And while I made some great strides, I'm not sure I can say I've accomplished this just yet. One of my worst habits while binge eating is letting the voice in the back of my head step up to its little invisible microphone and berate me while I continue to eat.
Look at you! You're stupid. You're a failure. Your mother was right, you're obsessive and you can't succeed at this long-term. What is wrong with you? Don't you want it bad enough?
And there, essentially, is the basis for my plateau. Right now, I don't want it bad enough. I don't really want it at all. I'm so overwhelmed with changes, I need even just one thing to be constant.

When I started losing weight, I was in Chicago, and everything came together perfectly. I was starting my first full-time job, but it was a job I had already done, with faculty/a staff I had already worked with. It was a new phase in my professional life, but the transition was a smooth one. I had local, offline support. I had the means to transport myself - walking to the grocery store, taking the bus to the gym, riding the train to my races. I set up new routines that were easy to stick to because I felt in control in other areas of my life. Right now, that isn't the case.

It's a weak excuse - you can't wait forever for the "perfect" moment, for an ideal situation where everything is in your favor, because that moment might never come. So my goal for 2012 (besides continuing on my quest to quiet my negative self thoughts) is to redefine *my* perfection. With one semester under my belt, I am looking forward to no longer being new here, to having my familiarity with the job and the town be a constant I can depend on. Conditions might not be flawless or ideal, but I need to do my best with what I have. I'm reminded of one of my favorite blog posts by Ellen:
... we aren't seeing the overall importance of who we are right now, because we are too focused on the small details. We sometimes lose ourselves when we forget the big picture: how far we've come; how much we've changed; what we've learned ... The past isn't as important as the present; I don't care how many times we feel like we screwed up. If it takes 5 times, 20 times or 50 times to let go of these de-motivators, at least we're here, trying.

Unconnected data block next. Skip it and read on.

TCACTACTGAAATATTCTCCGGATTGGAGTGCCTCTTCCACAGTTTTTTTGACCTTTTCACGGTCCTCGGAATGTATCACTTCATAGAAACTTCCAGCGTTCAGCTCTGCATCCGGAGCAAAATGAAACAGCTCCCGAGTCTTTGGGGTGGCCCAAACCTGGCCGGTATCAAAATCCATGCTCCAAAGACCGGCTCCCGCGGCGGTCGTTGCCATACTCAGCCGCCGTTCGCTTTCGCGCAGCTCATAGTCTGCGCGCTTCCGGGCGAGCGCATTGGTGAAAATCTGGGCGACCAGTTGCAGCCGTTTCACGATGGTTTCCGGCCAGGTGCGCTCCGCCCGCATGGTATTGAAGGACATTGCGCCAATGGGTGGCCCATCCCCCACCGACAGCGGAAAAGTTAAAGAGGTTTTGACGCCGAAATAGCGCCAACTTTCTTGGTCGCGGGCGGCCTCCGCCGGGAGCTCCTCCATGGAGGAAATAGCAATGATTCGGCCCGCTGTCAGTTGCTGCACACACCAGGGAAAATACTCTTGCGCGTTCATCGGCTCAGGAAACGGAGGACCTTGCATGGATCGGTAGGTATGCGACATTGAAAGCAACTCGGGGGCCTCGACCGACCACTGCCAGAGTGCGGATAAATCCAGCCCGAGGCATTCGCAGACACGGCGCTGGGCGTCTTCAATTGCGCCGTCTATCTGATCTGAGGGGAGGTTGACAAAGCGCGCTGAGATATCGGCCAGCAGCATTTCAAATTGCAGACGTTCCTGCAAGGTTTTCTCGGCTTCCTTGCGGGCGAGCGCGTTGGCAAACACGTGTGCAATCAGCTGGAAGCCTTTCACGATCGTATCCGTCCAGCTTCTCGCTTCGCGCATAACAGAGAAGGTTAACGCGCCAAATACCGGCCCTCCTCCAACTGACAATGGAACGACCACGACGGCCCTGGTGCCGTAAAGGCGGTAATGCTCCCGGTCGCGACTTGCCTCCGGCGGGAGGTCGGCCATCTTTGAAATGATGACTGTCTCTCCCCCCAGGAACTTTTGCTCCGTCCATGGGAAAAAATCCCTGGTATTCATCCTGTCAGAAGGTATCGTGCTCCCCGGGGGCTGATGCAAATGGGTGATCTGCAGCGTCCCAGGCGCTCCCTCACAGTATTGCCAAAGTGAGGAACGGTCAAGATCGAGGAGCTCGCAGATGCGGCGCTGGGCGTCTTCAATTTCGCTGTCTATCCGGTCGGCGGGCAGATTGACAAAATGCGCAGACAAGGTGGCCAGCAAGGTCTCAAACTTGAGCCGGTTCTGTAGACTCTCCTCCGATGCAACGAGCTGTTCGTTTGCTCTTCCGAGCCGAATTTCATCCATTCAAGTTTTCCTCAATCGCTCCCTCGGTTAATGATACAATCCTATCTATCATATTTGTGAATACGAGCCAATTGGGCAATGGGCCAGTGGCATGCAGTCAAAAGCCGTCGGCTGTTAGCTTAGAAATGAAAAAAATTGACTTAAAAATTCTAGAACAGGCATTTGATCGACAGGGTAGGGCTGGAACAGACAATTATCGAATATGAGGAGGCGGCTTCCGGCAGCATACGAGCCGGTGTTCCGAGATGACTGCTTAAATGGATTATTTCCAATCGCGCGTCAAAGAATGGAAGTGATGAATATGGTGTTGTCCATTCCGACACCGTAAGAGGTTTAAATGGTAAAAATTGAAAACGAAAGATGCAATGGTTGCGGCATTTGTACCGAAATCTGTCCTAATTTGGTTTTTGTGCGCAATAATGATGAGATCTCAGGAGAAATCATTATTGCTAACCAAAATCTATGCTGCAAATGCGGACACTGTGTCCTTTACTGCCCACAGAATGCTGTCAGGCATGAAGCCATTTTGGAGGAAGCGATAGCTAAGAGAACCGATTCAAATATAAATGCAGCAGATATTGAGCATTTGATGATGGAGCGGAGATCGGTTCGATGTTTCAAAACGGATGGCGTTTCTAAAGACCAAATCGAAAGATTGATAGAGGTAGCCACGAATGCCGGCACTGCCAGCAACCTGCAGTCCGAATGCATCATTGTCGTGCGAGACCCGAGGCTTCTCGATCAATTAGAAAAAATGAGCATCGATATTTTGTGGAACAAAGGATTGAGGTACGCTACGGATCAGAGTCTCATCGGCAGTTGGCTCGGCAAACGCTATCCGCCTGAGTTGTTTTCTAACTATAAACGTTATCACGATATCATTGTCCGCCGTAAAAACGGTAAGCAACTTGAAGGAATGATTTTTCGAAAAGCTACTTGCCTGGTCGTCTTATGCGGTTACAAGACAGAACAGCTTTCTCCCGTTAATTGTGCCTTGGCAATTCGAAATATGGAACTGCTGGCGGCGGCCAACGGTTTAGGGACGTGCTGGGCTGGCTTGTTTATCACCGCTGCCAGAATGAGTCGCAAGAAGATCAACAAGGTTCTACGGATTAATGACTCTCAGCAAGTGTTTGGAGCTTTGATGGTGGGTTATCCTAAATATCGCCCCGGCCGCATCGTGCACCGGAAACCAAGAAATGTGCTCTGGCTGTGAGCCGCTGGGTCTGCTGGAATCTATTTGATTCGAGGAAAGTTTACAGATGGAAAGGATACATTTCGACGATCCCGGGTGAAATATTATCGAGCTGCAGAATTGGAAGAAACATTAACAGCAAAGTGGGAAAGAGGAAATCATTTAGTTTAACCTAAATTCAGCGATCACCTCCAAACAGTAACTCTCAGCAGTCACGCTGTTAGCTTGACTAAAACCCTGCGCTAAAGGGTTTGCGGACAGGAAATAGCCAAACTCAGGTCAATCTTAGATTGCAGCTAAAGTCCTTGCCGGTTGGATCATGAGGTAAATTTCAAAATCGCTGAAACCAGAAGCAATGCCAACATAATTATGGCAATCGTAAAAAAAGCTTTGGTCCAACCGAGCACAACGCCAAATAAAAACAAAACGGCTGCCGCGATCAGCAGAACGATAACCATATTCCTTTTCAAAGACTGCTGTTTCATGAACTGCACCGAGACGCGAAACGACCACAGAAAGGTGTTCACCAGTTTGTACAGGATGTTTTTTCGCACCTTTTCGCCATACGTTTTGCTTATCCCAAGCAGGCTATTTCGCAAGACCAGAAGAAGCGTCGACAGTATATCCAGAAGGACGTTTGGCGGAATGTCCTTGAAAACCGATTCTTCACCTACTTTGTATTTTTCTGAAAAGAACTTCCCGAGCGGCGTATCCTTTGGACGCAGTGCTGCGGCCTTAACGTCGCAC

Because when it comes down to it, I really do want it bad enough. I want to live a healthy, happy, satisfied life. And that satisfaction isn't found in a binge. I felt it when I properly nourished and hydrated my body, when I worked out because I loved to and not to punish myself for overeating, when I felt happy with my life in spite of imperfections because every decision I made was one that supported my long-term goals.

December 15, 2011


The fall semester is coming to a close - which, for anyone on either side of the academic process, is a somewhat light way of expressing an incredibly heavy thought. Both students and teachers know that the last week of the semester, with all the projects/exams to either make/take or create/grade, is one of the most stressful all year.

While we still have a few days to go before the official end, Justin left on Tuesday morning. He's back home on the East Coast now, and when this post goes live, he'll be standing in front of a committee defending his dissertation. I'm nervous, excited, proud, and uncertain, for many reasons. He's been noticeably stressed quite often lately, and I hope everything goes well this morning so he can finally exhale.

I'm sure I'll miss him in the few weeks when we're in separate states on the same coast. But for now, this week ... I'm secretly a little glad that he's not here. I'm surviving finals week in one piece thus far, which I am grateful for; this was notoriously one of my most binge-heavy weeks as a student, and I'm glad to be feeling in control right now. I'm not sure this would be the case if Justin was around.